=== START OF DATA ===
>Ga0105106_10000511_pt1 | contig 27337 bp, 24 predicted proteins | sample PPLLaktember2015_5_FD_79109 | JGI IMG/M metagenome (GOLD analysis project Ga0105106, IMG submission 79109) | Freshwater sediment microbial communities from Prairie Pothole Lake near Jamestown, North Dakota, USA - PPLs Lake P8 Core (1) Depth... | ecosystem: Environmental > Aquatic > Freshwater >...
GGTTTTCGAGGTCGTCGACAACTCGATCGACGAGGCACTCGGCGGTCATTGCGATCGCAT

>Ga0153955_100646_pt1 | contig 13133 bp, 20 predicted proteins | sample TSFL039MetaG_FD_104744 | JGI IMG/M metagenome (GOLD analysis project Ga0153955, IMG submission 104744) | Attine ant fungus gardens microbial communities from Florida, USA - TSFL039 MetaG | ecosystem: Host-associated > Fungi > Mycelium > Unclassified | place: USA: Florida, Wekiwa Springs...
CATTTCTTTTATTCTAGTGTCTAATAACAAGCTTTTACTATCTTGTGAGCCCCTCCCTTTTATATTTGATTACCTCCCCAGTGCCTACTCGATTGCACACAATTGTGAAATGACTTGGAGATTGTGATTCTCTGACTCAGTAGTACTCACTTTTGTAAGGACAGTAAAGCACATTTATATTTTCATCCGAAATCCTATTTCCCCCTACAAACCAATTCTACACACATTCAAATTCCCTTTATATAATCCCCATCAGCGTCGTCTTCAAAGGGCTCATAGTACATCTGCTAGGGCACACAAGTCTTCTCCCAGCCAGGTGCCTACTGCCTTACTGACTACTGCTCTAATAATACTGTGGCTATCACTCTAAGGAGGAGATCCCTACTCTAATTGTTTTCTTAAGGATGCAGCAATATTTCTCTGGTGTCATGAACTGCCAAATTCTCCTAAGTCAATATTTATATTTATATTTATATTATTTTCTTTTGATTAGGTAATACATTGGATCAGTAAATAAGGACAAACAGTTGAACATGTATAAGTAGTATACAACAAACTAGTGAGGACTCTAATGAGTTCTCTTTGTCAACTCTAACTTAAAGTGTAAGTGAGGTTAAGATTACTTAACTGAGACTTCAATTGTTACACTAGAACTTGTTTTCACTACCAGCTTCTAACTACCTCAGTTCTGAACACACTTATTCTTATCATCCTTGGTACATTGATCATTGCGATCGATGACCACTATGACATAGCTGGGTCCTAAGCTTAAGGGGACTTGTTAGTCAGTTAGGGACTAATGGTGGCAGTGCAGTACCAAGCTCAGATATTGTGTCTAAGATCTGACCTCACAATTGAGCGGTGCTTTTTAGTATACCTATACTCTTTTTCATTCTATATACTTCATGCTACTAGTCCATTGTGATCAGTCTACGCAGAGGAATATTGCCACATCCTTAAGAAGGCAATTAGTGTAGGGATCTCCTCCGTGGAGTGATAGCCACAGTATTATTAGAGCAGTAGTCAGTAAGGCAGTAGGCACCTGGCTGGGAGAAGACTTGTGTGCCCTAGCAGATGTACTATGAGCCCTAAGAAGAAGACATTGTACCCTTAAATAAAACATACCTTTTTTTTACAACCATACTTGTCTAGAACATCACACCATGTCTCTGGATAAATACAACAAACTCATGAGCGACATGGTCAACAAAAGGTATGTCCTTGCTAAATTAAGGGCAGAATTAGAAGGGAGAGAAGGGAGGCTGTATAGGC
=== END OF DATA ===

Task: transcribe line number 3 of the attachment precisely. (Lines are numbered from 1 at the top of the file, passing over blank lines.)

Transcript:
>Ga0153955_100646_pt1 | contig 13133 bp, 20 predicted proteins | sample TSFL039MetaG_FD_104744 | JGI IMG/M metagenome (GOLD analysis project Ga0153955, IMG submission 104744) | Attine ant fungus gardens microbial communities from Florida, USA - TSFL039 MetaG | ecosystem: Host-associated > Fungi > Mycelium > Unclassified | place: USA: Florida, Wekiwa Springs...